While the focus for many developers is on the applicable statutory warranty, condominium associations and unit owners may also pursue claims related to construction defects based on other legal theories, including violation of consumer protection statutes, misrepresentation, and negligence. It is possible that non-warranty-based claims for construction defects may be brought after the warranty enforcement deadline if statutory limitation periods for non-warranty claims have not yet expired. Virginia’s statute of limitations generally permits a claim to be asserted for damage or injury to real property within five years of the date the damage or injury occurs. Maryland and D.C. statutes of limitation, on the other hand, generally permit a claim to be asserted within three years of the date that a claimant knew, or reasonably should have known, of the claim. If a claim is not reasonably discoverable, the deadline is extended to 10 years after the building is complete under D.C.’s statute of repose, and 20 years after the building is complete under Maryland’s statute of repose.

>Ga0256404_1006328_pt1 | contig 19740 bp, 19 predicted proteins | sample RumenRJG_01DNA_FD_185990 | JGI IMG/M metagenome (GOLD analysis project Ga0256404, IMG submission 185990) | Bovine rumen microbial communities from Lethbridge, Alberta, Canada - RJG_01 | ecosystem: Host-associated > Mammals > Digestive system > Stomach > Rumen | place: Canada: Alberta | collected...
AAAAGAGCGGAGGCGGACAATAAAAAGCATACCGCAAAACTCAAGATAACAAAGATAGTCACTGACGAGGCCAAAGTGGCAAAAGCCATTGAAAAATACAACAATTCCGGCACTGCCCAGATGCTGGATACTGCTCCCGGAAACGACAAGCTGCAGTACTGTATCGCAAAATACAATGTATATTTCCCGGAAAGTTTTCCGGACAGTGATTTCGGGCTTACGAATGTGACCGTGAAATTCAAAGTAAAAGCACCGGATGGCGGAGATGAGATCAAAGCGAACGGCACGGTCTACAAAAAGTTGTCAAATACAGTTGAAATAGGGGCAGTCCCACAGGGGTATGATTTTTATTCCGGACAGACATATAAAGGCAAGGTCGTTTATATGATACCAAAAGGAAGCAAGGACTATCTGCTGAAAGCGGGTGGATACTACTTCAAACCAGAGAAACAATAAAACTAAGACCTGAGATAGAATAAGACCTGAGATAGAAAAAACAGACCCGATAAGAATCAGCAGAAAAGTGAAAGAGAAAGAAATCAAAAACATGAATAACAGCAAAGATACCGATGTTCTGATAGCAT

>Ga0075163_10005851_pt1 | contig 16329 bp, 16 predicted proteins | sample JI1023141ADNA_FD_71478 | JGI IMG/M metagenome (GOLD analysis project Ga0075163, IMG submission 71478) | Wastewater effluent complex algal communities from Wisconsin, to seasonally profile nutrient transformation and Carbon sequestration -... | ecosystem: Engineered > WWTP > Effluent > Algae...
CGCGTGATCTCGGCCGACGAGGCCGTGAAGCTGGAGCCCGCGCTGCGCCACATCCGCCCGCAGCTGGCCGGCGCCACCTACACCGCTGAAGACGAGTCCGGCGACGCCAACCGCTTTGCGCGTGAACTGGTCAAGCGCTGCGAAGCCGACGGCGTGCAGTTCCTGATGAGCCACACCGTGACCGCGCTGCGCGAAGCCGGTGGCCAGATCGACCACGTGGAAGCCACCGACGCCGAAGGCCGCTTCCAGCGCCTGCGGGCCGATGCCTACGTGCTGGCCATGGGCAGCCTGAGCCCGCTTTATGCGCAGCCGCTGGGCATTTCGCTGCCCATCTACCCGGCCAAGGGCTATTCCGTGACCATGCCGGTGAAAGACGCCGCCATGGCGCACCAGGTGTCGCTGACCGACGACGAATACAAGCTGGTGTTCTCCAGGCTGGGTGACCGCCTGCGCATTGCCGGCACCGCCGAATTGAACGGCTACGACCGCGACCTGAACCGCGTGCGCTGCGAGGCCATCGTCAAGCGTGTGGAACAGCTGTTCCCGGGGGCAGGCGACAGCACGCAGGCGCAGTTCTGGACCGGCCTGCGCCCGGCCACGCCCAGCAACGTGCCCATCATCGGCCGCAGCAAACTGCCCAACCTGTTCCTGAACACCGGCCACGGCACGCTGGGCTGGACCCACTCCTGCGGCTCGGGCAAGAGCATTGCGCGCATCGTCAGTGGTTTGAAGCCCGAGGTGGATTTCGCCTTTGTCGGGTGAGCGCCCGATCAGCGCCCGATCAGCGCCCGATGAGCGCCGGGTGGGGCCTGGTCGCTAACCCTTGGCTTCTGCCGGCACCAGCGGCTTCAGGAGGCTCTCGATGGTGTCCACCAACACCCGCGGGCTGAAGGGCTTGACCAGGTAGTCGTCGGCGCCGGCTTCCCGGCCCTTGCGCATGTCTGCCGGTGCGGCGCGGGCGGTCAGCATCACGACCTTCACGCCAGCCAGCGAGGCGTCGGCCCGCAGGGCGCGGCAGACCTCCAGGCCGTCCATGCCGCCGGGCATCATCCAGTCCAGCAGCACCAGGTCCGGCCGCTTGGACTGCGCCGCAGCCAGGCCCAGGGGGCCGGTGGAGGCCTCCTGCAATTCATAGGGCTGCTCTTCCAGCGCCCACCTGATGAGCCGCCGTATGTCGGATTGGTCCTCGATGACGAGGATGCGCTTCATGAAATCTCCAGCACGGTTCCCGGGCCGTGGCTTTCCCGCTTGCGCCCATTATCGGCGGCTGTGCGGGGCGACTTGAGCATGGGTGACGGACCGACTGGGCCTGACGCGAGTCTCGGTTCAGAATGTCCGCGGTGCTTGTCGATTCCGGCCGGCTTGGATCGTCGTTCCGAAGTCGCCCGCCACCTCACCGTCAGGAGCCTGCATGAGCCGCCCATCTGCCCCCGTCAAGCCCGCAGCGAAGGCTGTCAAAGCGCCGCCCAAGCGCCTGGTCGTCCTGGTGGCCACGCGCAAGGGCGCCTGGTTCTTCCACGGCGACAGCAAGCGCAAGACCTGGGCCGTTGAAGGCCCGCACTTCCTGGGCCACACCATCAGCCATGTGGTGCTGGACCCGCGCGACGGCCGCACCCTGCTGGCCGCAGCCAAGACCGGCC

Given these potentially longer time frames to assert claims, developers should pay particular attention to dispute resolution provisions when preparing documents to form a for-sale condominium, to ensure these provisions adequately address all potential claims that could be asserted by condominium associations or unit owners. For questions regarding construction defect claims or additional information on the benefits of carefully drafted dispute resolution provisions, please contact Shelah Lynn.